• Anuj Bhuwania: The Court and the city: ‘Public Interest Litigation’ in Delhi
    If the Indian city is becoming bourgeois at last, as Partha Chatterjee has put it, one key mode of this transformation has been the appellate courts, especially the role they have assumed under the jurisdiction of ‘Public Interest Litigation’ (PIL). Nowhere in India has this phenomenon been as spectacular as Delhi. Right from the inception of PIL in the early 80s, but especially with its massive intensification in the last decade, the two appellate courts in Delhi have made their presence felt in the everyday life of the city. Spectacular, court-inspired moves include the closure of ‘hazardous industries,’ the forced move to CNG for public transport, the demolition of scores of basties to the sealing of properties under newly invoked land use laws, each of which affected lakhs of people. The PIL emerged as a media event par excellence with provocative pronouncements from the Bench invoking the image of urban collapse and projecting itself as the only agent that could ignore ‘populist pressures’. The paper will foreground the changing material practices of adjudication introduced by PIL that became the juridical conditions of possibility for the city’s media and the ‘Residents Welfare Associations’(RWAs) to emerge as its ideal typical public.
  • Vinay Gidwani: Urban Need Economies and the Force of Law: The Changing Topography of Delhi’s Non-Formal Waste Sector
    There is increasing recognition of the importance of non-formal or “need” economies to urban livelihoods and urban living. Yet there is scant analysis of how non-formal economies and livelihoods depend on the ability to use urban space, and how the workings of law enable or constrain this. Indeed, law and other common forms of sovereign power (such as municipal ordinances) actively produce urban space and its conditions of access. Since most non-formal production hinges on being able to, both, circulate and sequester materials at different stages of the production cycle – and since production cycles themselves exhibit diverse spatio-temporalities based on the nature of what is being produced – varying capacities to tap into and navigate urban spaces can have enormous bearing on the economic viability of an activity. Using the case of urban solid waste, I examine how judgments handed down in two landmark PILs – B.L. Wadhera Vs the Union of India and Others (1996) and Almitra Patel Vs. the Union of India and Others (1996) – have impacted municipal solid waste management practices in Tier I Indian cities such as Delhi, altered their legal topographies, and undercut the already precarious livelihoods of those who work in non-formal waste economies. The predicament of non-formal waste economies is illustrative of the growing vulnerability of many other realms of non-formal production as the force of law, interleaving with other processes, transforms urban spaces in India, creating new forms of social exclusion.

Concluding Session
Moderators: K. Sivaramakrishnan & Gilles Tarabout



Anuj Bhuwania is a doctoral candidate in the department of Anthropology at Columbia University. He studied law in Bangalore and London, and was a Visiting Fellow at the Centre for the Study of Law and Governance,Jawaharlal Nehru University, New Delhi.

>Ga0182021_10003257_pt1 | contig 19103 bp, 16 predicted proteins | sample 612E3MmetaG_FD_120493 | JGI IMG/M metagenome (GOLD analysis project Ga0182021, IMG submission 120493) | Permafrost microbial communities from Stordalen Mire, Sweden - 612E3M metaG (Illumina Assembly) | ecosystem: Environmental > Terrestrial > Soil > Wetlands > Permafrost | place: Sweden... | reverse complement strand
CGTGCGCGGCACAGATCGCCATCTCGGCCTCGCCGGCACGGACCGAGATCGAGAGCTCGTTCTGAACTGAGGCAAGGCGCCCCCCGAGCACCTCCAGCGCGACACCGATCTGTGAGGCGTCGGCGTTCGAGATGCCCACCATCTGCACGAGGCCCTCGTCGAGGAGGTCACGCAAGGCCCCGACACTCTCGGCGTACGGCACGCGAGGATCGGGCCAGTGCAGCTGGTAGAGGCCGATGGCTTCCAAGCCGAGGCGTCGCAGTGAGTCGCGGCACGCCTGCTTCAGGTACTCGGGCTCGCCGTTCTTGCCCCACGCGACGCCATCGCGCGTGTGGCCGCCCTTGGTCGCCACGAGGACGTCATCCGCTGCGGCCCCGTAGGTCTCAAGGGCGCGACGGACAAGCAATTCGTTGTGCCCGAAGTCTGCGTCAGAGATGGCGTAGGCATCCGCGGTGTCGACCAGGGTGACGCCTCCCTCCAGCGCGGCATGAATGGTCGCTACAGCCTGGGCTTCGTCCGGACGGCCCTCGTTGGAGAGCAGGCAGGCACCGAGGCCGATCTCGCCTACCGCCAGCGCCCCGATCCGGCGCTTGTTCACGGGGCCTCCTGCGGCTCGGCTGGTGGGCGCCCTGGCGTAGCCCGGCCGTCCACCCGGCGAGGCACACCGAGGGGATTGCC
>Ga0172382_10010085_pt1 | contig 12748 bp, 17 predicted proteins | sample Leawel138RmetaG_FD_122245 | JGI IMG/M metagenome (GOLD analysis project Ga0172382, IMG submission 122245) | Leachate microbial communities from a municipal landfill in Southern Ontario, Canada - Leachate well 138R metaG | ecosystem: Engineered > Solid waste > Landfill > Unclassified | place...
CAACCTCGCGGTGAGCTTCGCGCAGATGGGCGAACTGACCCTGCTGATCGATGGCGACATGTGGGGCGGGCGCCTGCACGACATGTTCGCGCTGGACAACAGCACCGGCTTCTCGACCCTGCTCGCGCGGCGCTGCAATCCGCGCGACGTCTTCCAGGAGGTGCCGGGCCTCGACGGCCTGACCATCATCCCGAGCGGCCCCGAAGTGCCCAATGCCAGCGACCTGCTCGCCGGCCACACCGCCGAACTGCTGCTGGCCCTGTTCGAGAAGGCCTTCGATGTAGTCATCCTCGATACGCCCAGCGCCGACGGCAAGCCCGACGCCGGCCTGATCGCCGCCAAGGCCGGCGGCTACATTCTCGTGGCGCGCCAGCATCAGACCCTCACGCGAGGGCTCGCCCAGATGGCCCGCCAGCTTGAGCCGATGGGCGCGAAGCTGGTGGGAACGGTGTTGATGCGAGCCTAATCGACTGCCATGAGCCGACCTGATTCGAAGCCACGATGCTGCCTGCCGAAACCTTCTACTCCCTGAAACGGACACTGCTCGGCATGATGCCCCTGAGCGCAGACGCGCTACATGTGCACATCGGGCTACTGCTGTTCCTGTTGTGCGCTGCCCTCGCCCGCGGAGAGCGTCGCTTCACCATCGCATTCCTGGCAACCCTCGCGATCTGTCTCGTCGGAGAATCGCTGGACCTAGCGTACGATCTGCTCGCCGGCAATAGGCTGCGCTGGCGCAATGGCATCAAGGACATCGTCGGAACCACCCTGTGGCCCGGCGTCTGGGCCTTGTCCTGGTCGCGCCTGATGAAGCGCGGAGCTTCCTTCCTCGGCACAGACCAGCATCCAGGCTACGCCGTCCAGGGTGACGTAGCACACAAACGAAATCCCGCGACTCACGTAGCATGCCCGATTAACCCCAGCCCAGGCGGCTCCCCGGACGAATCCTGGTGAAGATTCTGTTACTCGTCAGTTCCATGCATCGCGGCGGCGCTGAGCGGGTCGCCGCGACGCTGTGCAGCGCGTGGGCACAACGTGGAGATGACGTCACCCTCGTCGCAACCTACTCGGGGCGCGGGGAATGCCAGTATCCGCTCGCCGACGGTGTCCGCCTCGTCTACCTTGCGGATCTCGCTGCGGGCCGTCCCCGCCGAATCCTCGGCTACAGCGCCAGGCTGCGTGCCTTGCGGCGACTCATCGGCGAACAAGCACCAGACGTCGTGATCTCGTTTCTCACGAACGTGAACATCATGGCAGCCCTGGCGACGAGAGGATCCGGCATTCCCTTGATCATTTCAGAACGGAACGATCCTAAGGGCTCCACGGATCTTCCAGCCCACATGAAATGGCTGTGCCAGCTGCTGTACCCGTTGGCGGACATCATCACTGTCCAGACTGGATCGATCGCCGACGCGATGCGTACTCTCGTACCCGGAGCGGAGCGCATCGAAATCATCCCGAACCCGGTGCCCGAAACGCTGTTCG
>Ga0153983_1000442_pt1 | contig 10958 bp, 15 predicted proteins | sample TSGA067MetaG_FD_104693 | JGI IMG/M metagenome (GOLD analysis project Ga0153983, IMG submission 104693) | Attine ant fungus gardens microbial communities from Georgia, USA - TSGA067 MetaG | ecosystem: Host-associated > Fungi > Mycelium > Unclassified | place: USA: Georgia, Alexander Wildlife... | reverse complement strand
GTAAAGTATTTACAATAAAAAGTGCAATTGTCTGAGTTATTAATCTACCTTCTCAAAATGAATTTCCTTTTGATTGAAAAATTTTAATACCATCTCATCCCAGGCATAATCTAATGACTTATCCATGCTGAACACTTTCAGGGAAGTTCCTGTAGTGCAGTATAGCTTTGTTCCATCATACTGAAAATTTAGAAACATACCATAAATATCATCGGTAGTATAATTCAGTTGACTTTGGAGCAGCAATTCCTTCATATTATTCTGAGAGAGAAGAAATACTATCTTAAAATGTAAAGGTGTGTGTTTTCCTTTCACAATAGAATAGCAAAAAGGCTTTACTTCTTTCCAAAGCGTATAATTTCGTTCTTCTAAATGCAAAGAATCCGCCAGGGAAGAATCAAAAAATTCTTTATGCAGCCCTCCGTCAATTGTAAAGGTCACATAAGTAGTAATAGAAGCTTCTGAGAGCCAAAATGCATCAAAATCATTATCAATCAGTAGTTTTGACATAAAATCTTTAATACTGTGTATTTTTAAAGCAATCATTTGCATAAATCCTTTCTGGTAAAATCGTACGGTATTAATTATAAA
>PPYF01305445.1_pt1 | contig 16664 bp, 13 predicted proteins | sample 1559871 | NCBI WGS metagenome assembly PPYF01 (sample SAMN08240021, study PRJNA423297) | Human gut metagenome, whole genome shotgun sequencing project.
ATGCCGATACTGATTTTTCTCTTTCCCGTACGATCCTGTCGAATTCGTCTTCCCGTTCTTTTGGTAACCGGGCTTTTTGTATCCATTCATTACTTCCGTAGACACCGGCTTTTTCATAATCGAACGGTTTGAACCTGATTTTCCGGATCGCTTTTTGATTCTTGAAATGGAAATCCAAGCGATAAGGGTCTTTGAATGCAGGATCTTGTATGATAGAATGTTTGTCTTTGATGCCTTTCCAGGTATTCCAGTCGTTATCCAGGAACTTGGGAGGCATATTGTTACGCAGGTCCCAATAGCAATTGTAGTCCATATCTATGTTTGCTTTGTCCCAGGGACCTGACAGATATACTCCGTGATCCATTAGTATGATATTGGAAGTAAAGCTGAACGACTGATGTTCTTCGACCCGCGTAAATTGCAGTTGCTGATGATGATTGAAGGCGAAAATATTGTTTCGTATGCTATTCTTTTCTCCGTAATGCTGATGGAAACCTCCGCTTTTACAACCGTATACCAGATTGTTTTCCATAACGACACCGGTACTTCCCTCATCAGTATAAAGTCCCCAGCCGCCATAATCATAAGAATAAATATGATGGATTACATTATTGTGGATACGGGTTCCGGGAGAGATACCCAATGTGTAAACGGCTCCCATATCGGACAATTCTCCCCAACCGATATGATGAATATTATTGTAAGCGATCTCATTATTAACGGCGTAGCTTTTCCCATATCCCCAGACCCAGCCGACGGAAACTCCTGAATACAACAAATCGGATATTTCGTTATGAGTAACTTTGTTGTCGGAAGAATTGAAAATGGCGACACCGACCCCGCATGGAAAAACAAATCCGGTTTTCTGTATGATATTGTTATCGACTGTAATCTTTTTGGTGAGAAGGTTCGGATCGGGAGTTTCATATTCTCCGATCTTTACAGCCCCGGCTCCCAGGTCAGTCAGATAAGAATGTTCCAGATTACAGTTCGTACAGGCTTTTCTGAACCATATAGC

Chandan Gowda is presently Professor of Sociology at Azim Premji University, Bangalore. After completing his dissertation on the politics of development in Old Mysore state at the Dept of Sociology, University of Michigan, Ann Arbor in 2007, he was a faculty member at the Centre for the Study of Social Exclusion, National Law School of India, Bangalore. Besides academic writings, he has written for newspapers and published translations of Kannada fiction and non-fiction in English. His interests include social theory, ethnography of law, caste, Indian normative traditions, Kannada literature and the media, especially Kannada cinema.

Devika Bordia is a postdoctoral fellow with the ANR/CNRS Just-India Programme. She received a PhD in Anthropology from Yale University in 2009. Her research and teaching interests include: governance and development in post-independence India, the intersections of state law and non-state law in colonial and post-colonial India, and social movements and indigenous politics. She is currently working on a book manuscript tentatively titled The Spirit of Legal Procedure: Law, Custom and Tribal Politics in Western India.

Daniela Berti is a social anthropologist working on Northern India. She is a research fellow ("Chargée de recherche")at the French National Centre for Scientific Research (CNRS, Paris) and is attached to the Centre for Himalayan Studies. She was a visiting scholar at the Mc Millan Center at Yale University during the fall of 2007 and 2008. Her earlier works deal with ritual linguistic interactions and with the persistence in today’s political institutions of politico-ritual roles and practices formerly associated with kingship. She is currently working on a project on the anthropology of judiciary cases in Indian District Courts. This is part of a larger four-year programme she coordinates with Gilles Tarabout funded by the French National Agency and entitled Governance and Justice in Contemporary India. She is the author of La Parole des dieux. Rituels de possession en Himalaya indien, Paris, CNRS, 2001; (with Gilles Tarabout) of the edited volume Territory, Soil and Society in South Asia,Delhi, Manohar, 2009; and (with N. Jaoul and P. Kanungo) of the edited volume Cultural Entrenchment of Hindutva: Local Mediations and Forms of Convergence, Delhi, Routledge, 2011.